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Ethnic harassment, ethnic identity centrality, and well-being

Ethnic harassment, ethnic identity centrality, and well-being

Wolfram, Hans-Joachim, Linton, Kenisha and McDuff, Nona (2018) Ethnic harassment, ethnic identity centrality, and well-being. Journal of Racial and Ethnic Health Disparities, 5 (5). pp. 1118-1130. ISSN 2197-3792 (Print), 2196-8837 (Online) (doi:https://doi.org/10.1007/s40615-018-0461-6)

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Abstract

In this study, we examined the direct effect of (positive vs. negative) evaluation of potentially harassing experiences due to ethnic background on impaired well-being as well as the moderating effect of ethnic identity centrality on the relationship between (lower vs. higher) frequency of potentially harassing experiences and impaired well-being. Using a gender-balanced sample with equal proportions of black and minority ethnic and white undergraduate students (N = 240), we found that, expectedly, ethnic identity centrality intensified the effects of higher frequency of potentially harassing experiences on lower self-esteem and lower positive affect. Unexpectedly, however, gender identity centrality buffered the effects of higher frequency as well as more negative evaluation of potentially harassing experiences on lower self-esteem, indicating that gender identity centrality may be a protective resource, even though it is not specific to ethnic harassment. Exploratory analyses revealed that for black and minority ethnic respondents with high ethnic identity centrality and for white respondents with low ethnic identity centrality, there were associations between more negative evaluation of potentially harassing experiences and lower self-esteem and lower positive affect. This finding might indicate that ethnic identity centrality was a risk factor in black and ethnic minority respondents, but a protective factor in white respondents.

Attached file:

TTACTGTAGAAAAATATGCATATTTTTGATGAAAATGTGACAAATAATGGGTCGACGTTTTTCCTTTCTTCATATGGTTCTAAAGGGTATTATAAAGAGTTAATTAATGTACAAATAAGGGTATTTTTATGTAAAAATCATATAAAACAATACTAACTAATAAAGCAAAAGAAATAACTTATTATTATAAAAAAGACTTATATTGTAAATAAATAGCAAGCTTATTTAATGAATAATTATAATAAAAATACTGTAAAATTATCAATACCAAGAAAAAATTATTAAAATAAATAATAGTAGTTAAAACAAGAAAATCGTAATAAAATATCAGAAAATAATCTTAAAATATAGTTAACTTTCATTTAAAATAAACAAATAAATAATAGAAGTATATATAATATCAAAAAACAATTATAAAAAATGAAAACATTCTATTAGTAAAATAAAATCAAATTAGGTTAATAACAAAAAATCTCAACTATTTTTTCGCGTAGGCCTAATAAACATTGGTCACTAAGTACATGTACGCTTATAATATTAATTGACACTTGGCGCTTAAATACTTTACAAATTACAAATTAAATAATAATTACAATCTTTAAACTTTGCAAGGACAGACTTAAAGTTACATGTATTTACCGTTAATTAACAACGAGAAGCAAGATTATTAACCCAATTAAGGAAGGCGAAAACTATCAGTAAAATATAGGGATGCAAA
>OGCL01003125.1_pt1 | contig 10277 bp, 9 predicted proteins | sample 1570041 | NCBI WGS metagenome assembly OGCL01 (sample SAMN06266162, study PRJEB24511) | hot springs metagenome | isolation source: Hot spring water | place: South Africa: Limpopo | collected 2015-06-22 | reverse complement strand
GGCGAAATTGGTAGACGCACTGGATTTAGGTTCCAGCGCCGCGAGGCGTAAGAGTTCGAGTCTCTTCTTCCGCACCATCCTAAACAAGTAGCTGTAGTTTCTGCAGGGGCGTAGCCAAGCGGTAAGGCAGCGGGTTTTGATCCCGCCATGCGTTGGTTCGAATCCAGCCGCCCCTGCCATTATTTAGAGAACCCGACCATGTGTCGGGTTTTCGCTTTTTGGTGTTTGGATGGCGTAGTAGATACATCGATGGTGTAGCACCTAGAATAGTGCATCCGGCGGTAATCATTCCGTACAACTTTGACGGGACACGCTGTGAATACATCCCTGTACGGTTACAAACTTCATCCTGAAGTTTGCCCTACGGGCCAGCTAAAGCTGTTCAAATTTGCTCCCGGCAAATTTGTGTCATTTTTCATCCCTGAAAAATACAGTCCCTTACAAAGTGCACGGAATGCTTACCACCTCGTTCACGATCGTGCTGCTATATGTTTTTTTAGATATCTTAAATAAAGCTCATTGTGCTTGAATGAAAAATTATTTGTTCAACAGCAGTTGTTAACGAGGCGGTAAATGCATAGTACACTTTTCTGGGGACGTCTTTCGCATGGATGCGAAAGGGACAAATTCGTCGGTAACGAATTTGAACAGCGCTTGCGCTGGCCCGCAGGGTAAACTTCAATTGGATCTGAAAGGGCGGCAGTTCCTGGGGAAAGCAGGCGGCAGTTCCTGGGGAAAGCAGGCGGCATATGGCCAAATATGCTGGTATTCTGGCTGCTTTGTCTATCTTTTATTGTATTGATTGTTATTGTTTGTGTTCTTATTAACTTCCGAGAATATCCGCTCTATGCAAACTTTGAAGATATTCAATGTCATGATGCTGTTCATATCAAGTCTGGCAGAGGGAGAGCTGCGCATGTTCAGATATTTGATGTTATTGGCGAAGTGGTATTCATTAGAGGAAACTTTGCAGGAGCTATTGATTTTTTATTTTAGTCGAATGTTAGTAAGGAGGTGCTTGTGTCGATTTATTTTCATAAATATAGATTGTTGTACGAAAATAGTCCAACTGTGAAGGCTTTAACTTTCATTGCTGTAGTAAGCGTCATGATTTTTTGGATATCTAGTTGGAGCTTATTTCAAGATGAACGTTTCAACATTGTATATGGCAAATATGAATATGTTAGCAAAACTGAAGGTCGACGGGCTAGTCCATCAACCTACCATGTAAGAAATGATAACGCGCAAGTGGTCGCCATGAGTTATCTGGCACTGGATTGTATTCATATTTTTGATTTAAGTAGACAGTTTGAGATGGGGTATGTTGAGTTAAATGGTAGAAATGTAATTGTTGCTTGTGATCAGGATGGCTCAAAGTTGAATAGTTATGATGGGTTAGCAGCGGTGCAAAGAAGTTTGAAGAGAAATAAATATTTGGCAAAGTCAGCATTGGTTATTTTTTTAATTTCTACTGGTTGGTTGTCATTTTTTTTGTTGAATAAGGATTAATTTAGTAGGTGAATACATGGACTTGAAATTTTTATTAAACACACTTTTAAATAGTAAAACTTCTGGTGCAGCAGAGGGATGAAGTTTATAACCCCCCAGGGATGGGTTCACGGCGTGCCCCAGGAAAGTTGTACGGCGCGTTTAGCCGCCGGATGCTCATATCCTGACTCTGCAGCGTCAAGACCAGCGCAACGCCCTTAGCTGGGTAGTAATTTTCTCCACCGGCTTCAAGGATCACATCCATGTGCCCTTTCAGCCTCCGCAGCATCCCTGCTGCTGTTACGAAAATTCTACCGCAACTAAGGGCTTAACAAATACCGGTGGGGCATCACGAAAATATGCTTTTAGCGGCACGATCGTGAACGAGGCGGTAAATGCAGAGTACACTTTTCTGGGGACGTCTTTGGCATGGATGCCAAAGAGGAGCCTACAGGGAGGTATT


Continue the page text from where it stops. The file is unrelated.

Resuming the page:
Item Type: Article
Uncontrolled Keywords: Ethnic harassment; Identity centrality; Well-being; Discrimination
Faculty / Department / Research Group: Faculty of Business
Faculty of Business > Department of Human Resources & Organisational Behaviour
Faculty of Business > Work & Employment Research Unit (WERU)
Faculty of Business > Centre for Work and Employment Research (CREW) > Work & Employment Research Unit (WERU)
Last Modified: 31 Oct 2018 10:40
Selected for GREAT 2016: None
Selected for GREAT 2017: None
Selected for GREAT 2018: GREAT a
Selected for GREAT 2019: None
URI: http://gala.gre.ac.uk/id/eprint/19370

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